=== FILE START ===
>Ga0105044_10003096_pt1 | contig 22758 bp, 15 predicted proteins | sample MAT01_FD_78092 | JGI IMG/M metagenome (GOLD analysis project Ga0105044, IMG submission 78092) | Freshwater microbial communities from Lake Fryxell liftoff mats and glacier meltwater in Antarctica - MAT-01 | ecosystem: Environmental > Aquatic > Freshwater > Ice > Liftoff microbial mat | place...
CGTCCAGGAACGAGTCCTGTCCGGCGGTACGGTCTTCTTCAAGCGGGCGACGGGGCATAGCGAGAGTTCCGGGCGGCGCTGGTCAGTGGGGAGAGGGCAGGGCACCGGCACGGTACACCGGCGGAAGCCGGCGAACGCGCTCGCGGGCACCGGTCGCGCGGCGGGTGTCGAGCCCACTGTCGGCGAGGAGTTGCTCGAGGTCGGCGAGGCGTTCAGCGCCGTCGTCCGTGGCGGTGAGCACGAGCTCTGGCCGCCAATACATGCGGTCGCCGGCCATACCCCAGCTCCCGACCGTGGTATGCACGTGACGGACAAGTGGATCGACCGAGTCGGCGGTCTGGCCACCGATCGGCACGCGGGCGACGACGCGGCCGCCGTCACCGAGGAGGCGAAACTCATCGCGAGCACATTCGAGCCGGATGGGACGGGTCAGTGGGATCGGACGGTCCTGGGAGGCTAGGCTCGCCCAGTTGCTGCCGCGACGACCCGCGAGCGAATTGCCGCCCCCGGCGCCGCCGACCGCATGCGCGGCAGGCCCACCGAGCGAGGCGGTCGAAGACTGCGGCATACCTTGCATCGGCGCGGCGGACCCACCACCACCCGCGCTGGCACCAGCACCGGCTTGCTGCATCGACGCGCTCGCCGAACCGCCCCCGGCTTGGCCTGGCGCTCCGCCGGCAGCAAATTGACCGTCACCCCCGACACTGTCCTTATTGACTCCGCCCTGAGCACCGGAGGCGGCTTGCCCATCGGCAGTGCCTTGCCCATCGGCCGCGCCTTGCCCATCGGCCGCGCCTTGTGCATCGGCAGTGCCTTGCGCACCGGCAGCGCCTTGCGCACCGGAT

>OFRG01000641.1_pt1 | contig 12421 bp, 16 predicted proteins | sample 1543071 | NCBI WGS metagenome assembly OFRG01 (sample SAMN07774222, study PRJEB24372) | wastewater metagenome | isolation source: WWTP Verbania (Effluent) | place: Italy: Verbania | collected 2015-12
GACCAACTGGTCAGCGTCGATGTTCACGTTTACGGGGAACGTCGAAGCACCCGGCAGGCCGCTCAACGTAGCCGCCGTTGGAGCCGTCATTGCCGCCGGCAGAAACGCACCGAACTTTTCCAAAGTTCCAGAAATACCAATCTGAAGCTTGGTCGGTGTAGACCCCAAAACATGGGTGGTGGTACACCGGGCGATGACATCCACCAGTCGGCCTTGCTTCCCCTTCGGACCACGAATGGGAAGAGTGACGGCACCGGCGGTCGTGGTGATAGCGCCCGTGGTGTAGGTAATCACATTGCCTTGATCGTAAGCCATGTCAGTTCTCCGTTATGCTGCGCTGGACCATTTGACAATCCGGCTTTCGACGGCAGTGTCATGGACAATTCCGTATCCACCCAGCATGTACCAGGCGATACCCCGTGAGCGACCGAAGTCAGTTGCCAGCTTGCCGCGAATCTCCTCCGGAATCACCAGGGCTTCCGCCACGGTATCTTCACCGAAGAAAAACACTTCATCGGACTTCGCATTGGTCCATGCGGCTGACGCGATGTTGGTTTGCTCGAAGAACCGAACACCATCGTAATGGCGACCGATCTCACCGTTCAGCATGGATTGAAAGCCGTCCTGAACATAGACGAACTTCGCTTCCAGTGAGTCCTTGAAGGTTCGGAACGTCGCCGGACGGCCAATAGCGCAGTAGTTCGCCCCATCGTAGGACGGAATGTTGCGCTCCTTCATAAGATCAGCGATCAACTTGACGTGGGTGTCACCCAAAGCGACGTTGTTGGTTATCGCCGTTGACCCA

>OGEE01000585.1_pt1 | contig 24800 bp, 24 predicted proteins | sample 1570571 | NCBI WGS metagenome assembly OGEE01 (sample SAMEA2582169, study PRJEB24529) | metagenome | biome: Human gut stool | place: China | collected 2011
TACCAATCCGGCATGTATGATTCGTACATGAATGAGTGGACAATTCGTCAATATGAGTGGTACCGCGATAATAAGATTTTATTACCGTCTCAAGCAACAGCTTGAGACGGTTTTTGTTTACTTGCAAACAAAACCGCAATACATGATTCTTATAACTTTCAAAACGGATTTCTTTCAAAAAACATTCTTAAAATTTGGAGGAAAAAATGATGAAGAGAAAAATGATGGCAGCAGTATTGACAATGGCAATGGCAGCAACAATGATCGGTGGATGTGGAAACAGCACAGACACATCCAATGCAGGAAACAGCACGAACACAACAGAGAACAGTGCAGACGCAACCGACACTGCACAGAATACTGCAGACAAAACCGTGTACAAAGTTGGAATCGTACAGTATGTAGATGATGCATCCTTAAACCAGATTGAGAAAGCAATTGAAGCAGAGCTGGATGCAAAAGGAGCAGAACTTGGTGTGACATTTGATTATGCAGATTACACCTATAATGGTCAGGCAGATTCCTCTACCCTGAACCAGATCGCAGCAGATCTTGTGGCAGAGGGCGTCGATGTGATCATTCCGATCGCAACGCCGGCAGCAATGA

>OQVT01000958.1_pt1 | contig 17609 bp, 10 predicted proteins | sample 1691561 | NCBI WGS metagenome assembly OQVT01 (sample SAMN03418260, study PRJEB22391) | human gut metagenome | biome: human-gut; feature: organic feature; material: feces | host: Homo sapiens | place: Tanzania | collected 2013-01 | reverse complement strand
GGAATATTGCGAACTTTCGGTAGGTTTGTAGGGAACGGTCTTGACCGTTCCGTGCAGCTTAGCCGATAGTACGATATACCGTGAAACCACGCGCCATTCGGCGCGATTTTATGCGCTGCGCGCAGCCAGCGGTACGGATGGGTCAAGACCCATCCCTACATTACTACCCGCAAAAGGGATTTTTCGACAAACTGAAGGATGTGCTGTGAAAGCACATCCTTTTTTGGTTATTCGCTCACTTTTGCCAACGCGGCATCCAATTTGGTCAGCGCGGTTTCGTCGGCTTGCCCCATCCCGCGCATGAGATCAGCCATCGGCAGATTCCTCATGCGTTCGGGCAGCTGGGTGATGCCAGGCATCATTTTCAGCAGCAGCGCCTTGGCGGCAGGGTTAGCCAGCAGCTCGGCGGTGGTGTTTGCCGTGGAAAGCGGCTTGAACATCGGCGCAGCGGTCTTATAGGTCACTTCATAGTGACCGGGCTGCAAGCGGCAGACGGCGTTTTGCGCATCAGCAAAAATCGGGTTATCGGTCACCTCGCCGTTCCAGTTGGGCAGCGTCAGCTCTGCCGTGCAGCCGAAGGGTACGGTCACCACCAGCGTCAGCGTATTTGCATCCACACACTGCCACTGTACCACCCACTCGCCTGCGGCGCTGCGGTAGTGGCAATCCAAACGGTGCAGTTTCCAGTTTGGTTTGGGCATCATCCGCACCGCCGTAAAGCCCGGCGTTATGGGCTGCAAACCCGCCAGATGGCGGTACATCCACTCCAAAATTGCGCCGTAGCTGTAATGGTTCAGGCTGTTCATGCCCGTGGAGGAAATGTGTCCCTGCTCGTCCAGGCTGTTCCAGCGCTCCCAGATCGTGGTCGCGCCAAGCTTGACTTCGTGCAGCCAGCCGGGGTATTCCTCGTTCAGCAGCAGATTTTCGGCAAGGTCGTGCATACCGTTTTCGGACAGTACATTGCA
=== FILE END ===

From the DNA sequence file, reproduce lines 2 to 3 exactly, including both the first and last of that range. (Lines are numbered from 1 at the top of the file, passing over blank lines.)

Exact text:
CGTCCAGGAACGAGTCCTGTCCGGCGGTACGGTCTTCTTCAAGCGGGCGACGGGGCATAGCGAGAGTTCCGGGCGGCGCTGGTCAGTGGGGAGAGGGCAGGGCACCGGCACGGTACACCGGCGGAAGCCGGCGAACGCGCTCGCGGGCACCGGTCGCGCGGCGGGTGTCGAGCCCACTGTCGGCGAGGAGTTGCTCGAGGTCGGCGAGGCGTTCAGCGCCGTCGTCCGTGGCGGTGAGCACGAGCTCTGGCCGCCAATACATGCGGTCGCCGGCCATACCCCAGCTCCCGACCGTGGTATGCACGTGACGGACAAGTGGATCGACCGAGTCGGCGGTCTGGCCACCGATCGGCACGCGGGCGACGACGCGGCCGCCGTCACCGAGGAGGCGAAACTCATCGCGAGCACATTCGAGCCGGATGGGACGGGTCAGTGGGATCGGACGGTCCTGGGAGGCTAGGCTCGCCCAGTTGCTGCCGCGACGACCCGCGAGCGAATTGCCGCCCCCGGCGCCGCCGACCGCATGCGCGGCAGGCCCACCGAGCGAGGCGGTCGAAGACTGCGGCATACCTTGCATCGGCGCGGCGGACCCACCACCACCCGCGCTGGCACCAGCACCGGCTTGCTGCATCGACGCGCTCGCCGAACCGCCCCCGGCTTGGCCTGGCGCTCCGCCGGCAGCAAATTGACCGTCACCCCCGACACTGTCCTTATTGACTCCGCCCTGAGCACCGGAGGCGGCTTGCCCATCGGCAGTGCCTTGCCCATCGGCCGCGCCTTGCCCATCGGCCGCGCCTTGTGCATCGGCAGTGCCTTGCGCACCGGCAGCGCCTTGCGCACCGGAT

>OFRG01000641.1_pt1 | contig 12421 bp, 16 predicted proteins | sample 1543071 | NCBI WGS metagenome assembly OFRG01 (sample SAMN07774222, study PRJEB24372) | wastewater metagenome | isolation source: WWTP Verbania (Effluent) | place: Italy: Verbania | collected 2015-12